We may be leaving the EU – but what should our mode of departure look like? Today we’re joined by the IEA’s Head of Health and Welfare Dr Kristian Niemietz, and Associate Director Kate Andrews – to discuss the pros and cons of the so-called ‘Norway Option’ – a form of Brexit under which the UK would leave the European Customs Union, but remain in the Single Market. The ‘Norway model’ refers to two key European organisations: The European Free Trade Association (EFTA) and European Economic Area (EEA). Norway (along with Liechtenstein and Iceland) is a member of both. And the idea has been gaining traction recently, with the government’s Chequers model looking unpalatable to EU negotiators, and the British public alike. Yet although Kristian is a proponent of the Norway option – it’s not quite as simple as that. He would probably back a Hard Brexit – provided we had a realistic chance of becoming a deregulating, free trading outside of the Single Market. Unfortunately, here the Zeitgeist is very much against free market types, he argues.
This week we’re joined by Dr Steve Davies, Head of Education at the IEA, to discuss one of the most hot-button issues in American politics – the right to bear arms.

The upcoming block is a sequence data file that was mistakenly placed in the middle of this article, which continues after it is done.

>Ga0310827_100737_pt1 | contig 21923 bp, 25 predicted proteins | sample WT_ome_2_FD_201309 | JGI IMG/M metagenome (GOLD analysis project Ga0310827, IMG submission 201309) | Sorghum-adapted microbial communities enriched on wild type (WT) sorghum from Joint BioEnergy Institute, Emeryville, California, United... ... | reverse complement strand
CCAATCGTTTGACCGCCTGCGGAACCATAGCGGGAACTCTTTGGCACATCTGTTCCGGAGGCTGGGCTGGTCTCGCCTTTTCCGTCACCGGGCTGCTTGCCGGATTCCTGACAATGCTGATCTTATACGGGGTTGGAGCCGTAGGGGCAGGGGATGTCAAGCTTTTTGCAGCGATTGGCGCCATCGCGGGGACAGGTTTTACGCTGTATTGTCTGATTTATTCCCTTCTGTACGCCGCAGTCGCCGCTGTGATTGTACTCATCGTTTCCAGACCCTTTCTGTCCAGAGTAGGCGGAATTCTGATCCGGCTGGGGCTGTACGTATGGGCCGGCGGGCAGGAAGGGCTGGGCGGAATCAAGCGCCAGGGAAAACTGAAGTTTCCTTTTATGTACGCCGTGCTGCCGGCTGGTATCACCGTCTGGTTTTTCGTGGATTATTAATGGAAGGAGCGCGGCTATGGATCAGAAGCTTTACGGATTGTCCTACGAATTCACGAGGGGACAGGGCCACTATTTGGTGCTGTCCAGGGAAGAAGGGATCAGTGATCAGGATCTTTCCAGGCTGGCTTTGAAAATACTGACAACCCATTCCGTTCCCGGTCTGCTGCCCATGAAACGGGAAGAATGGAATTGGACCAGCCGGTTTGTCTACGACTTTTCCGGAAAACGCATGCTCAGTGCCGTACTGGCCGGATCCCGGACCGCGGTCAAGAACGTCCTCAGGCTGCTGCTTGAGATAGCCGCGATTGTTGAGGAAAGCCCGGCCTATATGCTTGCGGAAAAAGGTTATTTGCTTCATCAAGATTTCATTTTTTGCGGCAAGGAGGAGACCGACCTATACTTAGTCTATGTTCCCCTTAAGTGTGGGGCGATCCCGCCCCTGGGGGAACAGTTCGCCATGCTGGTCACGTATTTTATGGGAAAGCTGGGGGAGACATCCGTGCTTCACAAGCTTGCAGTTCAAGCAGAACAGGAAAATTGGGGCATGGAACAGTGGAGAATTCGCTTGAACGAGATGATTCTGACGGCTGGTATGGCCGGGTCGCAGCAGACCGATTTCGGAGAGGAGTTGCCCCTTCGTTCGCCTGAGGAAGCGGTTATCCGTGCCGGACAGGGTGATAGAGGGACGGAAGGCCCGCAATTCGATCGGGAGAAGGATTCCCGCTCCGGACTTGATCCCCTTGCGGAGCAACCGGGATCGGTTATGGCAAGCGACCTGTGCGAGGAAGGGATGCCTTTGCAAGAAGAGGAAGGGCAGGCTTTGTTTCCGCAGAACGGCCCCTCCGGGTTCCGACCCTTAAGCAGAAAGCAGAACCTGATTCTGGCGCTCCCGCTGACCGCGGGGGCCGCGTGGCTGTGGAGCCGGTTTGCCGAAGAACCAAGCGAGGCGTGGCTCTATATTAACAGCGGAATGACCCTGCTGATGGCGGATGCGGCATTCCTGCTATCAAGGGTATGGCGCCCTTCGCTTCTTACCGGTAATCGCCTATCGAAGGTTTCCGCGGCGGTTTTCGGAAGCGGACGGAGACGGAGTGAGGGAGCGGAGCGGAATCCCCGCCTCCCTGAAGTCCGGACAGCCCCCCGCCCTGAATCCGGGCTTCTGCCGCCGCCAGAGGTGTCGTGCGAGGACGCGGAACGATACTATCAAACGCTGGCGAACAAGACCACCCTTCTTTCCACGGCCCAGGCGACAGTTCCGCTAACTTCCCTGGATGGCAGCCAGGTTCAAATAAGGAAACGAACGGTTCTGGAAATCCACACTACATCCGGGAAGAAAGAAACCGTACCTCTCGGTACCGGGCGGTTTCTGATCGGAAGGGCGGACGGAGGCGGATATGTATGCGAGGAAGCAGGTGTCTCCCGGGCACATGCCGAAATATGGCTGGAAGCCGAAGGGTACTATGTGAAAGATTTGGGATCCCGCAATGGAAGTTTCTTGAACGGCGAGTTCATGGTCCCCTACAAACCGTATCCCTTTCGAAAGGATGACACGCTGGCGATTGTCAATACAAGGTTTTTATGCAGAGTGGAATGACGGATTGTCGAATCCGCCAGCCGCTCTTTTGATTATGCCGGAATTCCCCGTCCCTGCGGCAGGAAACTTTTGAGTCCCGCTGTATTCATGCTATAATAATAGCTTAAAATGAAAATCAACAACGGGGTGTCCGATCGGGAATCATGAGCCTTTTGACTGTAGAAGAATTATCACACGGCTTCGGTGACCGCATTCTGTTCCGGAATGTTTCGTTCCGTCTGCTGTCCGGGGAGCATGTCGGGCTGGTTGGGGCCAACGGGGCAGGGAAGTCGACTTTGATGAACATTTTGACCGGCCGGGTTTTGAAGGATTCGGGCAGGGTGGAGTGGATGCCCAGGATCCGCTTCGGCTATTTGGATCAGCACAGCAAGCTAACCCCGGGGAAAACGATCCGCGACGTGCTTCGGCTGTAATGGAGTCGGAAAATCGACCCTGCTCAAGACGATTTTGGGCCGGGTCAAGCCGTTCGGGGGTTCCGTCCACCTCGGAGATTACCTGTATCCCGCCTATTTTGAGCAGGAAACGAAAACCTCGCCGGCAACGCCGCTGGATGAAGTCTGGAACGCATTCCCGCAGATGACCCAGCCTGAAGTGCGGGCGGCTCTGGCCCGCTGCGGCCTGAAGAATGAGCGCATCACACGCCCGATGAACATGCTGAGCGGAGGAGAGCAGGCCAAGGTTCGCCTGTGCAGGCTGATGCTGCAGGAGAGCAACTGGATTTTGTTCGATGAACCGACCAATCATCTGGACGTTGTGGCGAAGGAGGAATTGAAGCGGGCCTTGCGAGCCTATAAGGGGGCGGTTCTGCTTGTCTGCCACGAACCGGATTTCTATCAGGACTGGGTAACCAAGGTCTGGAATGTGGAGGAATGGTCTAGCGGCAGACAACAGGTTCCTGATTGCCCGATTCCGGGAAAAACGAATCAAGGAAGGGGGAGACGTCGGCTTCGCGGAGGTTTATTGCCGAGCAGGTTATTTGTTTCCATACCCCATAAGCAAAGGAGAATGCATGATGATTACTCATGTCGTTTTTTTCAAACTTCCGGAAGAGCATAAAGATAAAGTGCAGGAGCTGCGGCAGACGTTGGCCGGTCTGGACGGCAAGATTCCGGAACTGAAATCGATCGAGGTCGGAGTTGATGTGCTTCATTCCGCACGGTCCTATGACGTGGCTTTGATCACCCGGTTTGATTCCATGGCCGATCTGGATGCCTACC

Interviewed by the IEA’s News Editor Kate Andrews, Steve gives us a history lesson on the Second Amendment, where the right came from, and what both sides of the debate get wrong.
Steve argues that the right to bear arms came from a philosophy of classical republicanism or civic humanism, which means that in a self governing republic, all citizens have certain obligations and duties upon them, one of which is to use force against outsiders or a tyrannical state.
In this sense, gun ownership is an individual right, but not a private right, making gun advocates and gun control advocates alike wrong in their approach to the issue.
Steve discusses the Swiss-style system, which is one of the best examples of an armed militia, and how its gun laws differ from the United States.
The pair also discuss what makes homicide rate and mass shootings more or less likely, with Steve arguing it has less to do with weapon proliferation, and more to do with societal norms and culture.
Finally, Kate asks Steve the million pound question – does the UK need a Second Amendment?
It seems the likelihood of leaving the EU with no deal is increasing — in fact it’s now 60 per cent, according to Trade Minister Liam Fox.